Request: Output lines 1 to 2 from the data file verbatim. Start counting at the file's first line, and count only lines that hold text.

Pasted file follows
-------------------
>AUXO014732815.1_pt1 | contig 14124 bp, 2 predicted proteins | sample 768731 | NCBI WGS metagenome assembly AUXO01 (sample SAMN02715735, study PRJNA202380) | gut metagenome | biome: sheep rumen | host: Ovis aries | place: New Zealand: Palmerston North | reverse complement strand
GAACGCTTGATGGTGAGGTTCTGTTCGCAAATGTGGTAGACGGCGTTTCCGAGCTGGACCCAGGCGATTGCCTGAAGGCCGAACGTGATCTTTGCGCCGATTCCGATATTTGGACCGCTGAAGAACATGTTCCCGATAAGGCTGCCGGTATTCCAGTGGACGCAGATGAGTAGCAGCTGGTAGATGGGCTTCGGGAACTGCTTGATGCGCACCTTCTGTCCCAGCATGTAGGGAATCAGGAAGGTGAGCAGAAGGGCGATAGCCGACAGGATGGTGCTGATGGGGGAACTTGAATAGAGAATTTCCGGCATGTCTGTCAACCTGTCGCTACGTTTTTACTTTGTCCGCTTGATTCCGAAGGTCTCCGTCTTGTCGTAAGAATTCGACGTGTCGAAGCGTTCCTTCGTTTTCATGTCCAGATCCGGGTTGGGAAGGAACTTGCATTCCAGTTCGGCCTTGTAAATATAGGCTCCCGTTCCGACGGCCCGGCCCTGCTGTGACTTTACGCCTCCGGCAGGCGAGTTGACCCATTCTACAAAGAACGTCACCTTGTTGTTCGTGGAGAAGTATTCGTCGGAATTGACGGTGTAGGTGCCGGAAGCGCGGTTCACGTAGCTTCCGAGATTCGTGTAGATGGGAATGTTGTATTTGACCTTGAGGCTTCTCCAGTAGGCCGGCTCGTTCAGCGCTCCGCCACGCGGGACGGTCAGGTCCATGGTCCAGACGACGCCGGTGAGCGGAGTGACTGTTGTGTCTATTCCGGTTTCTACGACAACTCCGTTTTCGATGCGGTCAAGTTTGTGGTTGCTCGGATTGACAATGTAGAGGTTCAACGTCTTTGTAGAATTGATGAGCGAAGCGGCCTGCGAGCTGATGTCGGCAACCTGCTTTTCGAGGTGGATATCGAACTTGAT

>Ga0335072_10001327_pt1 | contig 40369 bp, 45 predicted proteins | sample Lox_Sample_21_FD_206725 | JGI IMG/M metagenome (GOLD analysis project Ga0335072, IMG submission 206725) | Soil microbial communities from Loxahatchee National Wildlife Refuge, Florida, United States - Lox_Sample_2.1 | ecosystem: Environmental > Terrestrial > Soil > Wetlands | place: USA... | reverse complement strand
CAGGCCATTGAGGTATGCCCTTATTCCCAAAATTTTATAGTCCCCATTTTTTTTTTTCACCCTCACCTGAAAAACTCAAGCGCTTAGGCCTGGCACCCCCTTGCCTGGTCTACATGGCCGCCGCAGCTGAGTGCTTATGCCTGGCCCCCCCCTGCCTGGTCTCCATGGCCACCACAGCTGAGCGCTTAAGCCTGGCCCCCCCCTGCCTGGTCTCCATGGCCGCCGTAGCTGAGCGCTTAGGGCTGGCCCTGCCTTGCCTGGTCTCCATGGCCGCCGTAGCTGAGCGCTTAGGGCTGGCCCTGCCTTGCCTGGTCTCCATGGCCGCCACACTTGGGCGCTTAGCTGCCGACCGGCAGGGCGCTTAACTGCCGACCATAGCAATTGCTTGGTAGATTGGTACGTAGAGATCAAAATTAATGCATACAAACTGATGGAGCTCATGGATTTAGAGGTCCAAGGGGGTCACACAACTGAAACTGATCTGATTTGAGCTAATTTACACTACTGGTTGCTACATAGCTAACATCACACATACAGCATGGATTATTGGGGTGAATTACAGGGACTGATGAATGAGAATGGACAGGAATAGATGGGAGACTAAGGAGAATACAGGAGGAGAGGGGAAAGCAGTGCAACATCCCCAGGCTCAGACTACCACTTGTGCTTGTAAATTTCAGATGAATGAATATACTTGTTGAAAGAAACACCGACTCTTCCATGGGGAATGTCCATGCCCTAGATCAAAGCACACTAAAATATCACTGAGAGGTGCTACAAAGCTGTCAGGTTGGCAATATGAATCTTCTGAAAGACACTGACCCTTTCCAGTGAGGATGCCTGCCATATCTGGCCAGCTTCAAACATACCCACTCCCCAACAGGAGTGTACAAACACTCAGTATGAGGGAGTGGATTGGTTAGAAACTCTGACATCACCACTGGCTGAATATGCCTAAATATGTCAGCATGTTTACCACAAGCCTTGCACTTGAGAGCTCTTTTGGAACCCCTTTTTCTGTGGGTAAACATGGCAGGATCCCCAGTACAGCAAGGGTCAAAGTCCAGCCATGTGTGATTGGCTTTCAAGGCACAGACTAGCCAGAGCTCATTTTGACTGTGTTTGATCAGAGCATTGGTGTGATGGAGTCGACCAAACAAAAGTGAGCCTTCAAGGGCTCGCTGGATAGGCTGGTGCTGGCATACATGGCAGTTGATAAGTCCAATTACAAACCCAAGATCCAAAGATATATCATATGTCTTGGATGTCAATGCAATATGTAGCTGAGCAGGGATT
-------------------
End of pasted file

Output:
>AUXO014732815.1_pt1 | contig 14124 bp, 2 predicted proteins | sample 768731 | NCBI WGS metagenome assembly AUXO01 (sample SAMN02715735, study PRJNA202380) | gut metagenome | biome: sheep rumen | host: Ovis aries | place: New Zealand: Palmerston North | reverse complement strand
GAACGCTTGATGGTGAGGTTCTGTTCGCAAATGTGGTAGACGGCGTTTCCGAGCTGGACCCAGGCGATTGCCTGAAGGCCGAACGTGATCTTTGCGCCGATTCCGATATTTGGACCGCTGAAGAACATGTTCCCGATAAGGCTGCCGGTATTCCAGTGGACGCAGATGAGTAGCAGCTGGTAGATGGGCTTCGGGAACTGCTTGATGCGCACCTTCTGTCCCAGCATGTAGGGAATCAGGAAGGTGAGCAGAAGGGCGATAGCCGACAGGATGGTGCTGATGGGGGAACTTGAATAGAGAATTTCCGGCATGTCTGTCAACCTGTCGCTACGTTTTTACTTTGTCCGCTTGATTCCGAAGGTCTCCGTCTTGTCGTAAGAATTCGACGTGTCGAAGCGTTCCTTCGTTTTCATGTCCAGATCCGGGTTGGGAAGGAACTTGCATTCCAGTTCGGCCTTGTAAATATAGGCTCCCGTTCCGACGGCCCGGCCCTGCTGTGACTTTACGCCTCCGGCAGGCGAGTTGACCCATTCTACAAAGAACGTCACCTTGTTGTTCGTGGAGAAGTATTCGTCGGAATTGACGGTGTAGGTGCCGGAAGCGCGGTTCACGTAGCTTCCGAGATTCGTGTAGATGGGAATGTTGTATTTGACCTTGAGGCTTCTCCAGTAGGCCGGCTCGTTCAGCGCTCCGCCACGCGGGACGGTCAGGTCCATGGTCCAGACGACGCCGGTGAGCGGAGTGACTGTTGTGTCTATTCCGGTTTCTACGACAACTCCGTTTTCGATGCGGTCAAGTTTGTGGTTGCTCGGATTGACAATGTAGAGGTTCAACGTCTTTGTAGAATTGATGAGCGAAGCGGCCTGCGAGCTGATGTCGGCAACCTGCTTTTCGAGGTGGATATCGAACTTGAT